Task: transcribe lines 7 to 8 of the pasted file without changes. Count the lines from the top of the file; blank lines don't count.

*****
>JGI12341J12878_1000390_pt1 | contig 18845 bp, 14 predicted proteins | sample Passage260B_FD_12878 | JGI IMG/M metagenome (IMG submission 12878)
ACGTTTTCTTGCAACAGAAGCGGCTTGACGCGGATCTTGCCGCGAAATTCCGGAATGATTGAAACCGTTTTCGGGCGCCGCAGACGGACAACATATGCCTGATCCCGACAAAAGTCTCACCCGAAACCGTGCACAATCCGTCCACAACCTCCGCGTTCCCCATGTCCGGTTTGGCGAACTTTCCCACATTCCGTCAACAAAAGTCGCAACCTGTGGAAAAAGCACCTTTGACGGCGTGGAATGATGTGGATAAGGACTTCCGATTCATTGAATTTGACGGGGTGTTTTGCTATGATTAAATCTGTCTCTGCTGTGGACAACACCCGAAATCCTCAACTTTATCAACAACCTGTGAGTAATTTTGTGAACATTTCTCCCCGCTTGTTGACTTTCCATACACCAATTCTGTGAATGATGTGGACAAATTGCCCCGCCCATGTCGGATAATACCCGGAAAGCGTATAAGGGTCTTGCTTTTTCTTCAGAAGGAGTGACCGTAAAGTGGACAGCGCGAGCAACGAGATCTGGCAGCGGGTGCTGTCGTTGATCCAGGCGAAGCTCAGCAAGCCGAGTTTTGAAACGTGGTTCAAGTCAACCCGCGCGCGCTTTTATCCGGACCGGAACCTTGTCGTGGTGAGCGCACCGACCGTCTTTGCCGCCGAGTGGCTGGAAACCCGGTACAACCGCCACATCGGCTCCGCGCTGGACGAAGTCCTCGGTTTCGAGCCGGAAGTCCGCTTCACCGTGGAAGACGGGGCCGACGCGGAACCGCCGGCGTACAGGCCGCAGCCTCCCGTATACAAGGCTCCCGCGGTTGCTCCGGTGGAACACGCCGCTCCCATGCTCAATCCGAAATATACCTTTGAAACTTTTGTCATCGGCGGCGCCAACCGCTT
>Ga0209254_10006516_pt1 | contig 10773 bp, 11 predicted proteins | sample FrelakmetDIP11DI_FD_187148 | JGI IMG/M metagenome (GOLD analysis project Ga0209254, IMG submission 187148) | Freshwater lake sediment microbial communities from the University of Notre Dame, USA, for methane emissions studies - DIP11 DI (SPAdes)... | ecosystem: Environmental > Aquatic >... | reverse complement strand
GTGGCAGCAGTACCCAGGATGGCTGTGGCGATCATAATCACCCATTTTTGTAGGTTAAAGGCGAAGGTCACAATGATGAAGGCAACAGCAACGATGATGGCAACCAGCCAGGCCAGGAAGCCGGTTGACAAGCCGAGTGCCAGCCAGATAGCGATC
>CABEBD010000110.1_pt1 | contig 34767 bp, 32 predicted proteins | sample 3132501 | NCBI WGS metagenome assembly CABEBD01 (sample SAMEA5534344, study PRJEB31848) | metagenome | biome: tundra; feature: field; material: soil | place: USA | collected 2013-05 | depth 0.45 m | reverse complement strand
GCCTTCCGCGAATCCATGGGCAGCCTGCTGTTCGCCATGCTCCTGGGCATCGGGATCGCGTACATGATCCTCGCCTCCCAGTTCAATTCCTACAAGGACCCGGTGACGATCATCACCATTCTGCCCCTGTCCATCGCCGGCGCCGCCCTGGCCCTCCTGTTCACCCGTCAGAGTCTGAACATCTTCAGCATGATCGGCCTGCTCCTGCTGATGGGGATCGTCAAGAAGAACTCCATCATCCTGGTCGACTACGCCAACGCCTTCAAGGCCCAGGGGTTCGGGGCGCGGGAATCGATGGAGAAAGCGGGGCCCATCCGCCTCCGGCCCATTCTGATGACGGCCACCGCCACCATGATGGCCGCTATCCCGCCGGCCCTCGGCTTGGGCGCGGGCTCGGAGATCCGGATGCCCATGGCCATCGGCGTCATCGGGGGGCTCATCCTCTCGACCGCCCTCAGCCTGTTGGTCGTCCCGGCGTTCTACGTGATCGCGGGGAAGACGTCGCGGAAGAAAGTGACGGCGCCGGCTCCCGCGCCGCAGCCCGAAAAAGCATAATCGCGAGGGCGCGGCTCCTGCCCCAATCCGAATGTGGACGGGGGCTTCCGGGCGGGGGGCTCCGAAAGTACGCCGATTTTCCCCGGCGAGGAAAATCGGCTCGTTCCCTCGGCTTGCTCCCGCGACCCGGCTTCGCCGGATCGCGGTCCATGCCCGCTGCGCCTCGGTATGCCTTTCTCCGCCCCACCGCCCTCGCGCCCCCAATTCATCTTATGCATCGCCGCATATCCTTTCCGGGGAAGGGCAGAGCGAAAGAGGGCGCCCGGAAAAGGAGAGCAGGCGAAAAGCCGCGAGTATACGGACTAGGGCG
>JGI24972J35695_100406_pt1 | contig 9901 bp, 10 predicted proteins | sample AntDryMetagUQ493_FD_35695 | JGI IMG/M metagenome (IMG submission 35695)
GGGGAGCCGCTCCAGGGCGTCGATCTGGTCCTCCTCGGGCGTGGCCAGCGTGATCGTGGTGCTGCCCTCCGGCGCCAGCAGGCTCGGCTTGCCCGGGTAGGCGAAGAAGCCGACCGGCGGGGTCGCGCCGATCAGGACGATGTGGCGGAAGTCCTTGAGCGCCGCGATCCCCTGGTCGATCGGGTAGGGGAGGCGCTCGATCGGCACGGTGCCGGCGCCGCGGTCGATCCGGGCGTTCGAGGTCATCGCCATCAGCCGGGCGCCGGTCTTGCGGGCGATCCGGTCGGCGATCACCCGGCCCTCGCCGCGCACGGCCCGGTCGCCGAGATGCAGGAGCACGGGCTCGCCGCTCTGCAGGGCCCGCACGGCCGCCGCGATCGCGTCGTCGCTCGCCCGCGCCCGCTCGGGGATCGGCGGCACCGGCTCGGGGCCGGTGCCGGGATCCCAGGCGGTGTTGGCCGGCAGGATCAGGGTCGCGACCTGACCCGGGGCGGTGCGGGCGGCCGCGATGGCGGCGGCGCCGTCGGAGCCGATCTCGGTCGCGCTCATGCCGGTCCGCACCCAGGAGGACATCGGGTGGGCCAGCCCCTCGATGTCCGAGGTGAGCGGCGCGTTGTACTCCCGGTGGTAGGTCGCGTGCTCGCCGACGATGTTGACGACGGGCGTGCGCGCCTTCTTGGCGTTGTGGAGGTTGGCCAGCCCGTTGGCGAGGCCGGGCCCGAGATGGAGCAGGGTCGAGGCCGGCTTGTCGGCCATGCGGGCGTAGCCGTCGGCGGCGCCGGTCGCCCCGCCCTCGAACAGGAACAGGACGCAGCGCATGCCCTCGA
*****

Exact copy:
>JGI24972J35695_100406_pt1 | contig 9901 bp, 10 predicted proteins | sample AntDryMetagUQ493_FD_35695 | JGI IMG/M metagenome (IMG submission 35695)
GGGGAGCCGCTCCAGGGCGTCGATCTGGTCCTCCTCGGGCGTGGCCAGCGTGATCGTGGTGCTGCCCTCCGGCGCCAGCAGGCTCGGCTTGCCCGGGTAGGCGAAGAAGCCGACCGGCGGGGTCGCGCCGATCAGGACGATGTGGCGGAAGTCCTTGAGCGCCGCGATCCCCTGGTCGATCGGGTAGGGGAGGCGCTCGATCGGCACGGTGCCGGCGCCGCGGTCGATCCGGGCGTTCGAGGTCATCGCCATCAGCCGGGCGCCGGTCTTGCGGGCGATCCGGTCGGCGATCACCCGGCCCTCGCCGCGCACGGCCCGGTCGCCGAGATGCAGGAGCACGGGCTCGCCGCTCTGCAGGGCCCGCACGGCCGCCGCGATCGCGTCGTCGCTCGCCCGCGCCCGCTCGGGGATCGGCGGCACCGGCTCGGGGCCGGTGCCGGGATCCCAGGCGGTGTTGGCCGGCAGGATCAGGGTCGCGACCTGACCCGGGGCGGTGCGGGCGGCCGCGATGGCGGCGGCGCCGTCGGAGCCGATCTCGGTCGCGCTCATGCCGGTCCGCACCCAGGAGGACATCGGGTGGGCCAGCCCCTCGATGTCCGAGGTGAGCGGCGCGTTGTACTCCCGGTGGTAGGTCGCGTGCTCGCCGACGATGTTGACGACGGGCGTGCGCGCCTTCTTGGCGTTGTGGAGGTTGGCCAGCCCGTTGGCGAGGCCGGGCCCGAGATGGAGCAGGGTCGAGGCCGGCTTGTCGGCCATGCGGGCGTAGCCGTCGGCGGCGCCGGTCGCCCCGCCCTCGAACAGGAACAGGACGCAGCGCATGCCCTCGA